Tips about illogical conclusions:

You can detect an illogical conclusion when people are offering platitudes in order to placate, if they actually do know that tech is going to make a much larger contribution to teaching and learning than just tools. If they consider tech just a tool or only supplemental, then they are either not sufficiently aware of technology and organizational theory to consider what’s really happening or they are being comforting to others who are resisting even small incursions of tech in schools. The key to illogical conclusions concerning tech transition is to expose more educators to the real sophistication in digital courseware, in systems logic, in algorithmic inference engines and what those mean to the changes afoot. Use  show-and-tell with digital courseware, and do other training such as the EduJedi Leadership Society courses. In particular, lead them towards a refinement of human teaching excellence alongside tech’s full personalization so that every student achieves.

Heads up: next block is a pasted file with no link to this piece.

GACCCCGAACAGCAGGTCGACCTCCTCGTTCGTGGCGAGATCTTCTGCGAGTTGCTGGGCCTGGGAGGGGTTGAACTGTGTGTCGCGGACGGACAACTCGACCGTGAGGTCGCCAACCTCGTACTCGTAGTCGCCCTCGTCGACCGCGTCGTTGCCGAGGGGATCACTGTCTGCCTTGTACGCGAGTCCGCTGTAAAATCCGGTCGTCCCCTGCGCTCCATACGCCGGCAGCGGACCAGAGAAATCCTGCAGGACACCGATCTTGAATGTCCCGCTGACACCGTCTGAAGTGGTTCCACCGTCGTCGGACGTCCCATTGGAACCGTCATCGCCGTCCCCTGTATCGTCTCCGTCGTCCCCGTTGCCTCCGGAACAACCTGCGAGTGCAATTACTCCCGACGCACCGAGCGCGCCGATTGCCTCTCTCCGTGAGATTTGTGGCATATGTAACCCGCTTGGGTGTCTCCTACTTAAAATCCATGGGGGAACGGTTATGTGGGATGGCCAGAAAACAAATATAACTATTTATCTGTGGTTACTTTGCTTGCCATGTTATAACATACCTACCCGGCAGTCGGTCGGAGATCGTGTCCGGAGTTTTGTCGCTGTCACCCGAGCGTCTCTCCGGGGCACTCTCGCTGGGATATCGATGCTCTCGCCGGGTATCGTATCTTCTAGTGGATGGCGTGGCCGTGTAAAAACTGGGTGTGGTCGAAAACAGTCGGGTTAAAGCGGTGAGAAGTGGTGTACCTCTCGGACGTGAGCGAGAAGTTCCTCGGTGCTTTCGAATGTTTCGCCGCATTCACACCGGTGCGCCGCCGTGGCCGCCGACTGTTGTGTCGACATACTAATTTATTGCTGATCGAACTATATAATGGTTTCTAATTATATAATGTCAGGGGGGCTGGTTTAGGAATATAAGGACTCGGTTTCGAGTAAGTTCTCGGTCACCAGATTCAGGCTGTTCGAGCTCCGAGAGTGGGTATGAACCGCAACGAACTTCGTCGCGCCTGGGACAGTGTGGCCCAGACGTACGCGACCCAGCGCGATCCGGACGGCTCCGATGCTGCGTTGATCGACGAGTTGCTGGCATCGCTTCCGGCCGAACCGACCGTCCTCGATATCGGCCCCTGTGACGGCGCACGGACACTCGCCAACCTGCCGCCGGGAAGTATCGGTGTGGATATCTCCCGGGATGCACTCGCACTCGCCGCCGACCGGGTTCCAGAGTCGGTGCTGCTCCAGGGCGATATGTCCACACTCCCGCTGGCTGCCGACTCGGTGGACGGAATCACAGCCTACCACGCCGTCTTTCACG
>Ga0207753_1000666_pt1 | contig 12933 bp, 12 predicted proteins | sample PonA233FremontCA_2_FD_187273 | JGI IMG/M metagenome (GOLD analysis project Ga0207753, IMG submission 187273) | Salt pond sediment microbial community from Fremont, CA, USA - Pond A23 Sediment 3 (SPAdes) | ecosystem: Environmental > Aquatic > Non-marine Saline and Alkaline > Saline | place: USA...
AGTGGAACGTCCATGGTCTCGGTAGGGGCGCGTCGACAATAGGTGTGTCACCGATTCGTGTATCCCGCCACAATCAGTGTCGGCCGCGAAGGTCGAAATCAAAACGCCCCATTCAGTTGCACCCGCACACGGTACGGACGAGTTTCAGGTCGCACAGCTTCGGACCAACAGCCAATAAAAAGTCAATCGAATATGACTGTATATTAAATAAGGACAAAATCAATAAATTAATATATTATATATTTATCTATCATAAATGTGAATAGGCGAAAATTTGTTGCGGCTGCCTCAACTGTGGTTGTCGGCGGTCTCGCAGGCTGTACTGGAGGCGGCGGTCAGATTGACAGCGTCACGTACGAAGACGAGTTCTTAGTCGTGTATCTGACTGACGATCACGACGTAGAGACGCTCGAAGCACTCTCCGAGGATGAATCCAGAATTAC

What is overwhelm? An inability to meet all requirements because the amount of work exceeds the amount of time to execute well. 

Tips about overwhelm: